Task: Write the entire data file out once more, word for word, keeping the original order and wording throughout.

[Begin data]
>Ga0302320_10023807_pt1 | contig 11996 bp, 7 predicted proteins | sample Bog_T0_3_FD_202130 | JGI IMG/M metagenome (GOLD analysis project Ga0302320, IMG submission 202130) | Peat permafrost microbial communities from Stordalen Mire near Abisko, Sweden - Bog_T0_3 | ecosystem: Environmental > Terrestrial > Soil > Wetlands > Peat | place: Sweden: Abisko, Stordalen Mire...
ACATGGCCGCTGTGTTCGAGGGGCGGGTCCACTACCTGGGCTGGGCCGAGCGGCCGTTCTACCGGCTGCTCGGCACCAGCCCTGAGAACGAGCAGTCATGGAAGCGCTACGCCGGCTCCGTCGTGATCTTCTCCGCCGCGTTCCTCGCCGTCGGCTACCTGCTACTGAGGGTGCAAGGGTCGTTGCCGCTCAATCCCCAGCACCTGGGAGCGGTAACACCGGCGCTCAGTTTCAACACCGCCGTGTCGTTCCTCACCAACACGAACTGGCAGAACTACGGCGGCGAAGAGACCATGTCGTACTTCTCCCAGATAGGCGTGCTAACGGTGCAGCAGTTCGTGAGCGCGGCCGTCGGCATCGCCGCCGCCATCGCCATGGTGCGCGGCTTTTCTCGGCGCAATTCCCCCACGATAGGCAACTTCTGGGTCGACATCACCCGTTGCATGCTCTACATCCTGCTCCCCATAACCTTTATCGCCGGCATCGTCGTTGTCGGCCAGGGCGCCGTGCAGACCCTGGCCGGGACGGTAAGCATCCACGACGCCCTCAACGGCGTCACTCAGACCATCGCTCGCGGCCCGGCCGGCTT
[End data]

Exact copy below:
>Ga0302320_10023807_pt1 | contig 11996 bp, 7 predicted proteins | sample Bog_T0_3_FD_202130 | JGI IMG/M metagenome (GOLD analysis project Ga0302320, IMG submission 202130) | Peat permafrost microbial communities from Stordalen Mire near Abisko, Sweden - Bog_T0_3 | ecosystem: Environmental > Terrestrial > Soil > Wetlands > Peat | place: Sweden: Abisko, Stordalen Mire...
ACATGGCCGCTGTGTTCGAGGGGCGGGTCCACTACCTGGGCTGGGCCGAGCGGCCGTTCTACCGGCTGCTCGGCACCAGCCCTGAGAACGAGCAGTCATGGAAGCGCTACGCCGGCTCCGTCGTGATCTTCTCCGCCGCGTTCCTCGCCGTCGGCTACCTGCTACTGAGGGTGCAAGGGTCGTTGCCGCTCAATCCCCAGCACCTGGGAGCGGTAACACCGGCGCTCAGTTTCAACACCGCCGTGTCGTTCCTCACCAACACGAACTGGCAGAACTACGGCGGCGAAGAGACCATGTCGTACTTCTCCCAGATAGGCGTGCTAACGGTGCAGCAGTTCGTGAGCGCGGCCGTCGGCATCGCCGCCGCCATCGCCATGGTGCGCGGCTTTTCTCGGCGCAATTCCCCCACGATAGGCAACTTCTGGGTCGACATCACCCGTTGCATGCTCTACATCCTGCTCCCCATAACCTTTATCGCCGGCATCGTCGTTGTCGGCCAGGGCGCCGTGCAGACCCTGGCCGGGACGGTAAGCATCCACGACGCCCTCAACGGCGTCACTCAGACCATCGCTCGCGGCCCGGCCGGCTT